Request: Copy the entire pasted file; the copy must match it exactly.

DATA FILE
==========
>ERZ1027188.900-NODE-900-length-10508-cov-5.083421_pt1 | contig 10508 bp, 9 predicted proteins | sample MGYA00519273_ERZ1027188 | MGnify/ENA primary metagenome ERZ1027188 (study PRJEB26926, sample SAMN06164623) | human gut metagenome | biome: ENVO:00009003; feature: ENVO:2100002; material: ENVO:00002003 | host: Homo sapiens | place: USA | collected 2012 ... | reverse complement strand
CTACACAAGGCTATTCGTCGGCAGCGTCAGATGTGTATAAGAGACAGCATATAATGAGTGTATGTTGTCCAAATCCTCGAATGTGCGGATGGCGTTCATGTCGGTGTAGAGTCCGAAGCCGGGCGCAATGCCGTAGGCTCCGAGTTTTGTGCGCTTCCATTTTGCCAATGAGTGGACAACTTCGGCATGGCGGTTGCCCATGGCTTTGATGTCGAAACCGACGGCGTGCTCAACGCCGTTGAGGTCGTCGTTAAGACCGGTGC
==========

>ERZ1027188.900-NODE-900-length-10508-cov-5.083421_pt1 | contig 10508 bp, 9 predicted proteins | sample MGYA00519273_ERZ1027188 | MGnify/ENA primary metagenome ERZ1027188 (study PRJEB26926, sample SAMN06164623) | human gut metagenome | biome: ENVO:00009003; feature: ENVO:2100002; material: ENVO:00002003 | host: Homo sapiens | place: USA | collected 2012 ... | reverse complement strand
CTACACAAGGCTATTCGTCGGCAGCGTCAGATGTGTATAAGAGACAGCATATAATGAGTGTATGTTGTCCAAATCCTCGAATGTGCGGATGGCGTTCATGTCGGTGTAGAGTCCGAAGCCGGGCGCAATGCCGTAGGCTCCGAGTTTTGTGCGCTTCCATTTTGCCAATGAGTGGACAACTTCGGCATGGCGGTTGCCCATGGCTTTGATGTCGAAACCGACGGCGTGCTCAACGCCGTTGAGGTCGTCGTTAAGACCGGTGC